Climate change was much in the news this week, during President Obama’s visit to Alaska and his speech Monday in Anchorage stressing the urgency of the issue and the need for global action (http://www.nytimes.com/2015/09/01/us/us-makes-urgent-appeal-for-climate-change-action-at-alaska-conference.html). In one of his remarks, the President indirectly quoted Meredith Nettles in a comment on the rate of loss of glacial ice in Alaska and how to visualize most readily a gigaton of ice, as reported Tuesday (http://www.washingtonpost.com/news/energy-environment/wp/2015/09/01/obama-just-explained-what-a-gigaton-is-heres-why-thats-a-big-deal/).
Also on the theme of Arctic climate change, Shannan Sweet is defending her Ph.D. thesis this afternoon in the Comer Seminar Room. Her thesis research, supervised by Natalie Boelman, is on “The impact of deciduous shrub dominance on phenology, carbon flux, and arthropod biomass in the Alaskan arctic tundra.” Congratulations should be in order by the end of the day.
Congratulations are due, too, to Wally Broecker, who will be inducted later this month into the Hall of Fame of Closter, New Jersey (http://www.northjersey.com/news/closter-to-have-its-own-hall-of-fame-1.1402371). The creation of the Hall of Fame by Closter’s Historical Society is intended as a means to honor “interesting and influential people” who have lived in the borough. The late Yankee legend Mickey Mantle is among the athletes, musicians, artists, writers, and scientists who will be inducted along with Wally. (Also to be inducted is the Dwarskill mastodon.)
On Saturday, the R/V Langseth put into Woods Hole after completing a cruise led by scientists from the National Oceanic and Atmospheric Administration and the University of New Hampshire to conduct a multi-beam and underway geophysical mapping survey designed to improve the definition of the seaward boundaries of the U.S. extended continental shelf under the guidelines of the United Nations Convention on the Law of the Sea. The survey completed nearly 11,000 line kilometers, at speeds up to 14 kts, and the final maps encompass about 180,000 km2 in three areas. Chief Scientist Brian Calder (UNH) wrote to Sean Higgins near the end of the cruise, “The data have been really great and are telling a really interesting story both geologically and for the ECS project. And, as I said before (but don’t mind saying again), the cooperation and support we’ve had from the ship’s crew and the science support team out here have been second to none. I’ve done a lot of this ECS sailing in the last ~12 years. This has been by far the best support that I’ve experienced.”
Yesterday, the Langseth embarked on a cruise sponsored by the National Science Foundation to conduct electromagnetic sounding surveys to characterize groundwater in continental margin sediments off Martha’s Vineyard and New Jersey. The cruise, about 12 days in duration and led by Rob Evans of the Woods Hole Oceanographic Institution and Kerry Key of the Scripps Institution of Oceanography, involves towing a small electromagnetic source over the target areas.
Also yesterday, applications opened for Lamont Postdoctoral Fellowships for 2016 (http://www.ldeo.columbia.edu/about-ldeo/office-director/postdoc-applications). The application deadline is 16 November. The Postdoctoral Fellowship Committee this year is chaired by Park Williams and includes Hugh Ducklow, Ben Holtzman, Chris Small, Gisela Winckler, Chris Zappa, and Kuheli Dutt as an ex officio member.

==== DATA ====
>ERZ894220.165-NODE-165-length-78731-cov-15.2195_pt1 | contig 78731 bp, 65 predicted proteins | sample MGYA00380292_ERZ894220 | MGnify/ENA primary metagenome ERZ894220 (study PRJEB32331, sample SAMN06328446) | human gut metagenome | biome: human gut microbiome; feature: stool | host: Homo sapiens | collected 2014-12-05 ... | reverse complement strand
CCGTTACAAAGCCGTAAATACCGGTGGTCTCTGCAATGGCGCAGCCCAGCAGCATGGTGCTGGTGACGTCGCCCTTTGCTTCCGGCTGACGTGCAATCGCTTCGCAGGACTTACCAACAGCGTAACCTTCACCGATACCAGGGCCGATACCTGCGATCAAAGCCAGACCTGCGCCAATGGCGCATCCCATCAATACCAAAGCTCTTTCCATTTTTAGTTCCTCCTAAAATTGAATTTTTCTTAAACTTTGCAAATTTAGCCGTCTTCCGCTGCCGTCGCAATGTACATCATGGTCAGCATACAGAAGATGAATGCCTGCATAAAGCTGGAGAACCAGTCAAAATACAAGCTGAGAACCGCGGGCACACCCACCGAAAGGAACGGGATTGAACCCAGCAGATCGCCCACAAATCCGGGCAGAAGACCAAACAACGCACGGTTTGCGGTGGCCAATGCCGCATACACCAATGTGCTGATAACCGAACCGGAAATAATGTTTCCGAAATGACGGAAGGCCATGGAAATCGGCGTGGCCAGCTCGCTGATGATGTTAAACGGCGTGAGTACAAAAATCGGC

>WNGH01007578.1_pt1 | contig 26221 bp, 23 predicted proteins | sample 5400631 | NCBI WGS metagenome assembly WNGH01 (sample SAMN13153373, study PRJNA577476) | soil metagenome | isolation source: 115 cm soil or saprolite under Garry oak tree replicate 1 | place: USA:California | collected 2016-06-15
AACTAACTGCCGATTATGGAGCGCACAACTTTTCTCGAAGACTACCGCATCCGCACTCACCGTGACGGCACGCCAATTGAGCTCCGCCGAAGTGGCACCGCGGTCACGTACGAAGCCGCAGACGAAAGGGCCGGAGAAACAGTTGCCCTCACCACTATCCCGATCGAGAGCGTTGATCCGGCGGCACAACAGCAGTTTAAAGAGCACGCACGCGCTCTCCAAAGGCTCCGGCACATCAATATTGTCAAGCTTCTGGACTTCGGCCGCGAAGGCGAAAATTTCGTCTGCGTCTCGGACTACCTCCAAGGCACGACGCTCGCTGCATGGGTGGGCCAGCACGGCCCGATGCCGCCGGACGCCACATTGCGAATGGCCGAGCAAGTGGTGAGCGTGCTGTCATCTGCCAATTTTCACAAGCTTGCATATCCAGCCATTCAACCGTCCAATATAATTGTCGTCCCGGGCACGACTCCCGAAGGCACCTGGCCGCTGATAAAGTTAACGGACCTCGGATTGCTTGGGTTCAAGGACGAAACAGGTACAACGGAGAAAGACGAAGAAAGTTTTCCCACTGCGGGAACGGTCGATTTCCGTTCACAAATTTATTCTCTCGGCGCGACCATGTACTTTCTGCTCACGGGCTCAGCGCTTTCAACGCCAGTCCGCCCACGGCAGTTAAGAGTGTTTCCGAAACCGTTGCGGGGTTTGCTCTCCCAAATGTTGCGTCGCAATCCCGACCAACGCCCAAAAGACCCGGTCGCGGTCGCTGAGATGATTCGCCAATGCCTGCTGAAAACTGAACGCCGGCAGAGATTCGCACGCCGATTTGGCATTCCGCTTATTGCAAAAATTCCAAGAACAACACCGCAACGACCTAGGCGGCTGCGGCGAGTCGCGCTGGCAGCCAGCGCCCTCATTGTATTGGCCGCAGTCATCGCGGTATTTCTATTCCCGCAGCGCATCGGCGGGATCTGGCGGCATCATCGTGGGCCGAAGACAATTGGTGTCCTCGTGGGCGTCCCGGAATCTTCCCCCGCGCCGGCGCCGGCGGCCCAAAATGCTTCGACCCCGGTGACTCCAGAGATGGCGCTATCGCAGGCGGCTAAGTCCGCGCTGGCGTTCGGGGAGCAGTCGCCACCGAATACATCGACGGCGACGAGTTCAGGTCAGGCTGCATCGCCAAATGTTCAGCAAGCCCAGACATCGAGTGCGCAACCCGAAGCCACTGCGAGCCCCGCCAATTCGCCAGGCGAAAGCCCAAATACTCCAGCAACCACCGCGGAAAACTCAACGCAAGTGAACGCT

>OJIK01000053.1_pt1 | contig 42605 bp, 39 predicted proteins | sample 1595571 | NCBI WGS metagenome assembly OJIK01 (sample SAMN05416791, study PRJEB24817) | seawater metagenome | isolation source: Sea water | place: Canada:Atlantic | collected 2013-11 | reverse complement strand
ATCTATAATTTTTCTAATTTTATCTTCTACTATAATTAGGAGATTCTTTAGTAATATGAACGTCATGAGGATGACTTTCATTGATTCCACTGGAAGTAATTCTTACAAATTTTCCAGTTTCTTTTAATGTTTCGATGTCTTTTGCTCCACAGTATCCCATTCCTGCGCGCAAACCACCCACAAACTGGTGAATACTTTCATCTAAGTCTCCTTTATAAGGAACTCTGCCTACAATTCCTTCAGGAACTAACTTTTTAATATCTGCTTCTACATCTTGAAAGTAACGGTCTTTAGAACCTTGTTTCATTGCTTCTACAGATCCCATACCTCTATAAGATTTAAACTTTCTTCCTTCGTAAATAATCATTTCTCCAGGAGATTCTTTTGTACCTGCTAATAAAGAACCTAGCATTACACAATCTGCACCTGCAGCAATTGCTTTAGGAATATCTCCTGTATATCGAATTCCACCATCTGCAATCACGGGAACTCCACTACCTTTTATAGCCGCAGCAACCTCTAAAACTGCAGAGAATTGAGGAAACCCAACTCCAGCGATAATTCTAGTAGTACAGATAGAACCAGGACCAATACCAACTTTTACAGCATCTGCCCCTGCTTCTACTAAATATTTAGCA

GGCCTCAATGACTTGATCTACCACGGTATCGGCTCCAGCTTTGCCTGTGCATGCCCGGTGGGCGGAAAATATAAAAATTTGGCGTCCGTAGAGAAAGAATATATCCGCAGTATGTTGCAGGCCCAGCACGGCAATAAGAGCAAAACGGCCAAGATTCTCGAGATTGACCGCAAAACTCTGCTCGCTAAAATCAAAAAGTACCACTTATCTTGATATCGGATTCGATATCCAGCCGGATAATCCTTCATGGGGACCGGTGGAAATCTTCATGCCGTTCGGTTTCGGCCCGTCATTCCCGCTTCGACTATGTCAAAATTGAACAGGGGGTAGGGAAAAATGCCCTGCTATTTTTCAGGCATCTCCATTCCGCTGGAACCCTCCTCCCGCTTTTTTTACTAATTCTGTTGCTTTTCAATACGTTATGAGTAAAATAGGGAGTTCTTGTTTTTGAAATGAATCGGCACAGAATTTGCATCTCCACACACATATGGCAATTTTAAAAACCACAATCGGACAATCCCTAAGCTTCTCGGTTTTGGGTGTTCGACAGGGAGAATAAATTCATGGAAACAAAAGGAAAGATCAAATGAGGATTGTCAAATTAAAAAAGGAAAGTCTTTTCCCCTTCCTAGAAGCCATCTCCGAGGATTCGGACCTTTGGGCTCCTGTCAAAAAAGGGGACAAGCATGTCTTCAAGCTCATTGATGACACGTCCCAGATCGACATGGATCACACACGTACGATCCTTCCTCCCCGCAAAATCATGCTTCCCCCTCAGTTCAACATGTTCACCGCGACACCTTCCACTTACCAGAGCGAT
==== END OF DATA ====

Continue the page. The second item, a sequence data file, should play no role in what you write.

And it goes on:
In a paper published online in the Proceedings of the National Academy of Sciences on Monday, Usama Anber, Adam Sobel, and two Earth Institute colleagues argued that most atmospheric general circulation models fail to match several key aspects of the climate of the Amazon region, notably including precipitation and evapotranspiration and their seasonal and diurnal variations. In contrast, in new models in which convection and clouds are explicitly resolved and large-scale circulation is parameterized, these aspects of the Amazonian climate system are well represented. In particular, the morning fog layer during the Amazonian wet season plays a key role in increasing cloud albedo and decreasing evapotranspiration. The group’s work constitutes a substantial advance in our understanding of land climates in the tropics. A Stacy Morford story on the paper appears on our website (http://www.ldeo.columbia.edu/news-events/seeing-amazon%E2%80%99s-future-through-fog).
Stacy also posted a story Wednesday on Lamont’s plans to utilize the power from two solar farms now in development to supply three-fourths of the campus electricity needs (http://www.ldeo.columbia.edu/news-events/science-powered-sun).
Several other Lamont scientists have been in the news this week. A story Saturday on Climate Central (http://www.climatecentral.org/news/how-katrina-changed-climate-research-19386) on research regarding the influence of global warming and other climate changes on hurricane severity in the decade since Hurricane Katrina includes extensive commentary from Suzana Camargo and Adam Sobel. An Australian Broadcasting Corporation posting yesterday features the work of Maya Tolstoy on the analysis of Indian Ocean hydrophone records of T waves from the great tsunami-generating Sumatra-Andaman earthquake of 2004 and includes an audio playback of one of those records (http://www.abc.net.au/science/articles/2015/09/03/4302084.htm).
The fall semester begins next week, with classes starting on Tuesday. Whether your thoughts turn more to polar ice loss, tropical storms, or sound transmission in the oceans, you have a three-day weekend over which to prepare for the uptick in the pace of the academic schedule.